It was not only the French deck which experienced this promotion, but some games involving the Swiss and German deck also evolved into using the daus (deuce) as the highest card. The ass (ace) and daus were conflated into a single card and the names are used interchangeably along with sau (sow) as early cards of that rank depicted a pig. Some decks in southern Germany use "A" for the index because "D" is reserved for Dame (Queen) in French suited decks. Confusion is also avoided as German suited decks lack numbered cards below "7" or "6". Despite using French suited cards, Russians call the ace a deuce (tuz), a vestige of a period when German cards were predominant in central and eastern Europe.

Representations

System Representation
NΒΊ 127185
UTF-8 F0 9F 83 91
UTF-16 D8 3C DC D1
UTF-32 00 01 F0 D1
URL-Quoted %F0%9F%83%91
HTML-Escape 🃑
Wrong windows-1252 Mojibake Γ°ΒŸΒƒΒ‘

Elsewhere

Complete Record

Property Value
Age (age) 6.0
Unicode Name (na) PLAYING CARD ACE OF CLUBS
Unicode 1 Name (na1) β€”
Block (blk) Playing_Cards
General Category (gc) Other Symbol
Script (sc) Common
Bidirectional Category (bc) Other Neutral
Combining Class (ccc) Not Reordered
Decomposition Type (dt) None
Decomposition Mapping (dm) πŸƒ‘
Lowercase (Lower) ✘
Simple Lowercase Mapping (slc) πŸƒ‘
Lowercase Mapping (lc) πŸƒ‘
Uppercase (Upper) ✘
Simple Uppercase Mapping (suc) πŸƒ‘
Uppercase Mapping (uc) πŸƒ‘
Simple Titlecase Mapping (stc) πŸƒ‘
Titlecase Mapping (tc) πŸƒ‘
Case Folding (cf) πŸƒ‘
ASCII Hex Digit (AHex) ✘
Alphabetic (Alpha) ✘
Bidi Control (Bidi_C) ✘
Bidi Mirrored (Bidi_M) ✘
Bidi Paired Bracket (bpb) πŸƒ‘
Bidi Paired Bracket Type (bpt) None
Cased (Cased) ✘
Composition Exclusion (CE) ✘
Case Ignorable (CI) ✘
Full Composition Exclusion (Comp_Ex) ✘
Changes When Casefolded (CWCF) ✘
Changes When Casemapped (CWCM) ✘
Changes When NFKC Casefolded (CWKCF) ✘
Changes When Lowercased (CWL) ✘
Changes When Titlecased (CWT) ✘
Changes When Uppercased (CWU) ✘
Dash (Dash) ✘
Deprecated (Dep) ✘
Default Ignorable Code Point (DI) ✘
Diacritic (Dia) ✘
East Asian Width (ea) Neutral
Extender (Ext) ✘
FC NFKC Closure (FC_NFKC) πŸƒ‘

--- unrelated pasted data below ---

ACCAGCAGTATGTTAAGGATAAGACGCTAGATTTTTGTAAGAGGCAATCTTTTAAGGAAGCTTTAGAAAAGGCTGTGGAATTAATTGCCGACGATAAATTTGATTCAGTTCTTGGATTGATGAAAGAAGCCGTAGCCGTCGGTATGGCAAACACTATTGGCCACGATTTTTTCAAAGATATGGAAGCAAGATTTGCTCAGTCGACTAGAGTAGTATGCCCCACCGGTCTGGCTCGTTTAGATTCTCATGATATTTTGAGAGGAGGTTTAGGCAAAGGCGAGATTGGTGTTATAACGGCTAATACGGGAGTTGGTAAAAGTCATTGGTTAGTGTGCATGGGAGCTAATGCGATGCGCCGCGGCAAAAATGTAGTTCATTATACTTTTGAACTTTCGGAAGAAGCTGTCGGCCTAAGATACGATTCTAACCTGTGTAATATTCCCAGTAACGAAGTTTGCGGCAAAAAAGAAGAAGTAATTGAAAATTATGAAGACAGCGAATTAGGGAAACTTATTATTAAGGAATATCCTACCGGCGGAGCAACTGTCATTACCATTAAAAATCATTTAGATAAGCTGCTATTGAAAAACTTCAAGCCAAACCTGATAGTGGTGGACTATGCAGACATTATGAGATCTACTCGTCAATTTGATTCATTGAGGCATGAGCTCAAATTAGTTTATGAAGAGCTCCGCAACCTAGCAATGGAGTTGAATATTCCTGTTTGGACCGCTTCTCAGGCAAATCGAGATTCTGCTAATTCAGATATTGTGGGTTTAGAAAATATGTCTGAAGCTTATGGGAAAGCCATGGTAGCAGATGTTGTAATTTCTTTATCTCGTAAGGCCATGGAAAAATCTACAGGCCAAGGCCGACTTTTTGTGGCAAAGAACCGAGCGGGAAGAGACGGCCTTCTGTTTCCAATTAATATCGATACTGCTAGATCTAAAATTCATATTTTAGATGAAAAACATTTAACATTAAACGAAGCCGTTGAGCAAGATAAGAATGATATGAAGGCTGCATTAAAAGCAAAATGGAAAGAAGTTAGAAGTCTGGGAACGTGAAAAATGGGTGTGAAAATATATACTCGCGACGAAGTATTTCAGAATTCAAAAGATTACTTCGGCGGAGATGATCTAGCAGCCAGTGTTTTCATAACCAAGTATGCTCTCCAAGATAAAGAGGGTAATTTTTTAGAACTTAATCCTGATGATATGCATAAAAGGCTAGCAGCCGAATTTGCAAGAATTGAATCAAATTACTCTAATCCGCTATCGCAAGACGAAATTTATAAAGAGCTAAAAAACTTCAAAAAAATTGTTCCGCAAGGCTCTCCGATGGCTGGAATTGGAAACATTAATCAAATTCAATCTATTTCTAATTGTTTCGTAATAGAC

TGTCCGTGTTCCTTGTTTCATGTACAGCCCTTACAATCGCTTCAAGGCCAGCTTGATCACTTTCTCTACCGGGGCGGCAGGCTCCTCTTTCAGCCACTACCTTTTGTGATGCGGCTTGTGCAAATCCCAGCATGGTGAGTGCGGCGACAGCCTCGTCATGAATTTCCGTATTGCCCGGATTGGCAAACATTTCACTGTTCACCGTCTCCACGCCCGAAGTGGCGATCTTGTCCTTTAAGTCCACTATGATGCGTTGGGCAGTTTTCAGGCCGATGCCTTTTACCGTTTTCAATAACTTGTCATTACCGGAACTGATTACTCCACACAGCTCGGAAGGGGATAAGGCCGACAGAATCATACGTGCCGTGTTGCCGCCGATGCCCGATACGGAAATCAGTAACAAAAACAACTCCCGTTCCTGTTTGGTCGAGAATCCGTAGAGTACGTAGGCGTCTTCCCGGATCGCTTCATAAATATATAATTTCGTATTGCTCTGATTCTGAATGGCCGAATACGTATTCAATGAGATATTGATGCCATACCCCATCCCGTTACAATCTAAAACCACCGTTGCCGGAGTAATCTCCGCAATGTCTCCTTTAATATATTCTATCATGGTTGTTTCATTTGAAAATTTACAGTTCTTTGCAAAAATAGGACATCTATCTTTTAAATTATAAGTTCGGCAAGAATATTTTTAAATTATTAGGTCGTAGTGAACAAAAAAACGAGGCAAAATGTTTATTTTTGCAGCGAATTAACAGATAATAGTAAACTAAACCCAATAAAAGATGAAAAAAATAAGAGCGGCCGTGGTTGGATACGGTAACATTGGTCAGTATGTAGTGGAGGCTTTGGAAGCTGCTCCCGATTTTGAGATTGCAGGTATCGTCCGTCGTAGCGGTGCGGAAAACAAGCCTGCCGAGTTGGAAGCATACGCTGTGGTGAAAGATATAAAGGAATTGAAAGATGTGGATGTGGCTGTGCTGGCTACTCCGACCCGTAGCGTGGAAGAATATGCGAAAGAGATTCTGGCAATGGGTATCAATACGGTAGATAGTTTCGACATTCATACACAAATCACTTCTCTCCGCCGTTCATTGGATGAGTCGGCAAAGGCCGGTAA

Grapheme Cluster Break (GCB) Any
Grapheme Base (Gr_Base) βœ”
Grapheme Extend (Gr_Ext) ✘
Hex Digit (Hex) ✘
Hangul Syllable Type (hst) Not Applicable
Hyphen (Hyphen) ✘
ID Continue (IDC) ✘
Ideographic (Ideo) ✘
ID Start (IDS) ✘
IDS Binary Operator (IDSB) ✘
IDS Trinary Operator and (IDST) ✘
InMC (InMC) β€”
Indic Positional Category (InPC) NA
Indic Syllabic Category (InSC) Other
ISO 10646 Comment (isc) β€”
Joining Group (jg) No_Joining_Group
Join Control (Join_C) ✘
Jamo Short Name (JSN) β€”
Joining Type (jt) Non Joining
Line Break (lb) Ideographic
Logical Order Exception (LOE) ✘
Math (Math) ✘
Noncharacter Code Point (NChar) ✘
NFC Quick Check (NFC_QC) Yes
NFD Quick Check (NFD_QC) Yes
NFKC Casefold (NFKC_CF) πŸƒ‘
NFKC Quick Check (NFKC_QC) Yes
NFKD Quick Check (NFKD_QC) Yes
Numeric Type (nt) None
Numeric Value (nv) NaN
Other Alphabetic (OAlpha) ✘
Other Default Ignorable Code Point (ODI) ✘
Other Grapheme Extend (OGr_Ext) ✘
Other ID Continue (OIDC) ✘
Other ID Start (OIDS) ✘
Other Lowercase (OLower) ✘
Other Math (OMath) ✘
Other Uppercase (OUpper) ✘
Pattern Syntax (Pat_Syn) ✘
Pattern White Space (Pat_WS) ✘
Quotation Mark (QMark) ✘
Radical (Radical) ✘
Sentence Break (SB) Other
Simple Case Folding (scf) πŸƒ‘
Script Extension (scx) Common
Soft Dotted (SD) ✘
STerm (STerm) ✘
Terminal Punctuation (Term) ✘
Unified Ideograph (UIdeo) ✘
Variation Selector (VS) ✘
Word Break (WB) Other
White Space (WSpace) ✘
XID Continue (XIDC) ✘
XID Start (XIDS) ✘
Expands On NFC (XO_NFC) ✘
Expands On NFD (XO_NFD) ✘
Expands On NFKC (XO_NFKC) ✘
Expands On NFKD (XO_NFKD) ✘